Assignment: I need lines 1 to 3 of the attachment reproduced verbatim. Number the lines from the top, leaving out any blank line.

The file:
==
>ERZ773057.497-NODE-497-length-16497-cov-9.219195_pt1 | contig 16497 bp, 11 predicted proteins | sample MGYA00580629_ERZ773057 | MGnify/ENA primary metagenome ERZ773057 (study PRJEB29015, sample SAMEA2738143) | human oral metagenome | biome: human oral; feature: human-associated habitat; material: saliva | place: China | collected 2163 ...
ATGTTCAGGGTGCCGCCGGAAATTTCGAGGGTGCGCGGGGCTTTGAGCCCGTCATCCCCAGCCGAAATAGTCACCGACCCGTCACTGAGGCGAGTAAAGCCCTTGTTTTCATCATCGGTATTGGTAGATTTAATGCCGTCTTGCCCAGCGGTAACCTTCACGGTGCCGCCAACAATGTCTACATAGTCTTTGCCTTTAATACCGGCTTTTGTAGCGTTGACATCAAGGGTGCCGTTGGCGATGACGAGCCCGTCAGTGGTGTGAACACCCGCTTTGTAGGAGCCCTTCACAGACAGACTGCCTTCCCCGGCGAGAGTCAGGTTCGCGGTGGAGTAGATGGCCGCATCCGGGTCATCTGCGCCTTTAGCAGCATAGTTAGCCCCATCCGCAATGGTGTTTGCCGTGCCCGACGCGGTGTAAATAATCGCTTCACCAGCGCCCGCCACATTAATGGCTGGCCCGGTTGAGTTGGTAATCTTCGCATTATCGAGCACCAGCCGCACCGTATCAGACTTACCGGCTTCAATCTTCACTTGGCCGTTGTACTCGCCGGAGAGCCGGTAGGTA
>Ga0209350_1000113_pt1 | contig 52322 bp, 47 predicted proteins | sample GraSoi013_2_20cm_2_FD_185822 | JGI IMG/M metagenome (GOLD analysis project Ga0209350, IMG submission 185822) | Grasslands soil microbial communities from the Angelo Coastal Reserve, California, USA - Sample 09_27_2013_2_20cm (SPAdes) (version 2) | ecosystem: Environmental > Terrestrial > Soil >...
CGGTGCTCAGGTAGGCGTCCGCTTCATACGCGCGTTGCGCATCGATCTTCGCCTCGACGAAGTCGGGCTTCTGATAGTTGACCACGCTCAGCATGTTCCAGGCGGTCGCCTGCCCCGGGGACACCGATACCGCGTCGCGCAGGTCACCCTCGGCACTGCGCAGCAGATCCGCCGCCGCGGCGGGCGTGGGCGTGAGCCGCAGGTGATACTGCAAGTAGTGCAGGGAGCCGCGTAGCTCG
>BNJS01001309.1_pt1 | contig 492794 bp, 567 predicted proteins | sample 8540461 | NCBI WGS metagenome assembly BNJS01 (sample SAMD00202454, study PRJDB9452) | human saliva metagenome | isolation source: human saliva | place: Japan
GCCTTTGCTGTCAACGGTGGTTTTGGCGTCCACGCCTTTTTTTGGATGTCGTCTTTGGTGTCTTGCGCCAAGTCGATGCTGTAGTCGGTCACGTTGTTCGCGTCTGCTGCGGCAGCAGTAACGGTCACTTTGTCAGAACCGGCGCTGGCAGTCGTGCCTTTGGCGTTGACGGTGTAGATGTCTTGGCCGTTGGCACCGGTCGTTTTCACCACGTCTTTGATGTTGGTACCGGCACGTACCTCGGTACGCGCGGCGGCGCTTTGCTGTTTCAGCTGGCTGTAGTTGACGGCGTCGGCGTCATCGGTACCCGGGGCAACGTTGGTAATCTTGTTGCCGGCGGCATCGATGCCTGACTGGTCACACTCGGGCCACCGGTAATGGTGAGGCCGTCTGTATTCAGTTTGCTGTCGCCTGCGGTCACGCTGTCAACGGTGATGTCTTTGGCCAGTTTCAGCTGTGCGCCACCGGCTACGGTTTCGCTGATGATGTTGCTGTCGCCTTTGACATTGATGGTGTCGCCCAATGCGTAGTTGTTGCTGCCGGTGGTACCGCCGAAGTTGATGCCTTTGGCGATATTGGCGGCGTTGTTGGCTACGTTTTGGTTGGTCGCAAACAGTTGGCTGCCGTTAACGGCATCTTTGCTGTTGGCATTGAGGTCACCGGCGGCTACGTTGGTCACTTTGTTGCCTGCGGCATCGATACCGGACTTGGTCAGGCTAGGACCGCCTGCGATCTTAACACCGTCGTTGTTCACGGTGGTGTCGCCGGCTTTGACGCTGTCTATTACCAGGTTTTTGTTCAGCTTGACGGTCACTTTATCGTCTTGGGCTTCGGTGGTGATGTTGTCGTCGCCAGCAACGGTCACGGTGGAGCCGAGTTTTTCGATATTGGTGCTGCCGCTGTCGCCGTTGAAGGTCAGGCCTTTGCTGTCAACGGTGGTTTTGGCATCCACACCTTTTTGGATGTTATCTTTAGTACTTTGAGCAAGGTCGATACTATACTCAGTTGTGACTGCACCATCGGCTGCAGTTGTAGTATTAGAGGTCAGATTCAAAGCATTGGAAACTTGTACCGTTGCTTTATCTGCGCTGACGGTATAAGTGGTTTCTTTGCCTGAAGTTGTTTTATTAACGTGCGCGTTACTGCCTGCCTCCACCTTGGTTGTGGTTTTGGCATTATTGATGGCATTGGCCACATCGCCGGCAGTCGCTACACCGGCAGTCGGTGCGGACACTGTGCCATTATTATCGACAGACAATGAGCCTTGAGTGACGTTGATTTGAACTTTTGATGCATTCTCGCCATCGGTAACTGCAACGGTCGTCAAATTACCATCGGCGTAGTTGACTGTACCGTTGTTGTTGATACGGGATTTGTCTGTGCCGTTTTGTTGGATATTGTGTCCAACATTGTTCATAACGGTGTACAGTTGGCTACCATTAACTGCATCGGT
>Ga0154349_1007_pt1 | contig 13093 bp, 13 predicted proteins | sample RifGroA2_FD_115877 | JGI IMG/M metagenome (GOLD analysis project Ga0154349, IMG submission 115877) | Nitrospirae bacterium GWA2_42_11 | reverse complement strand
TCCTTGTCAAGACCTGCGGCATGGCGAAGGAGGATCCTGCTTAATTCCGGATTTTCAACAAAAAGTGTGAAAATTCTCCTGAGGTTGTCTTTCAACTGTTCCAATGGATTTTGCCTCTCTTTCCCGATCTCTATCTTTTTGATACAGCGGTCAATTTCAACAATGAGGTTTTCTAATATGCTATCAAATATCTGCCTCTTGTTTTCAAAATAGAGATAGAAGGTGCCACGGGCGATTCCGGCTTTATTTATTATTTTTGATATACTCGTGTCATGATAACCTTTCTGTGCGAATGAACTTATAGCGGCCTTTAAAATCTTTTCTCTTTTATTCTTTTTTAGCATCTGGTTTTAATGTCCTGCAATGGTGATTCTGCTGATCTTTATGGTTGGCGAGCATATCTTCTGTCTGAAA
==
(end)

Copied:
>ERZ773057.497-NODE-497-length-16497-cov-9.219195_pt1 | contig 16497 bp, 11 predicted proteins | sample MGYA00580629_ERZ773057 | MGnify/ENA primary metagenome ERZ773057 (study PRJEB29015, sample SAMEA2738143) | human oral metagenome | biome: human oral; feature: human-associated habitat; material: saliva | place: China | collected 2163 ...
ATGTTCAGGGTGCCGCCGGAAATTTCGAGGGTGCGCGGGGCTTTGAGCCCGTCATCCCCAGCCGAAATAGTCACCGACCCGTCACTGAGGCGAGTAAAGCCCTTGTTTTCATCATCGGTATTGGTAGATTTAATGCCGTCTTGCCCAGCGGTAACCTTCACGGTGCCGCCAACAATGTCTACATAGTCTTTGCCTTTAATACCGGCTTTTGTAGCGTTGACATCAAGGGTGCCGTTGGCGATGACGAGCCCGTCAGTGGTGTGAACACCCGCTTTGTAGGAGCCCTTCACAGACAGACTGCCTTCCCCGGCGAGAGTCAGGTTCGCGGTGGAGTAGATGGCCGCATCCGGGTCATCTGCGCCTTTAGCAGCATAGTTAGCCCCATCCGCAATGGTGTTTGCCGTGCCCGACGCGGTGTAAATAATCGCTTCACCAGCGCCCGCCACATTAATGGCTGGCCCGGTTGAGTTGGTAATCTTCGCATTATCGAGCACCAGCCGCACCGTATCAGACTTACCGGCTTCAATCTTCACTTGGCCGTTGTACTCGCCGGAGAGCCGGTAGGTA
>Ga0209350_1000113_pt1 | contig 52322 bp, 47 predicted proteins | sample GraSoi013_2_20cm_2_FD_185822 | JGI IMG/M metagenome (GOLD analysis project Ga0209350, IMG submission 185822) | Grasslands soil microbial communities from the Angelo Coastal Reserve, California, USA - Sample 09_27_2013_2_20cm (SPAdes) (version 2) | ecosystem: Environmental > Terrestrial > Soil >...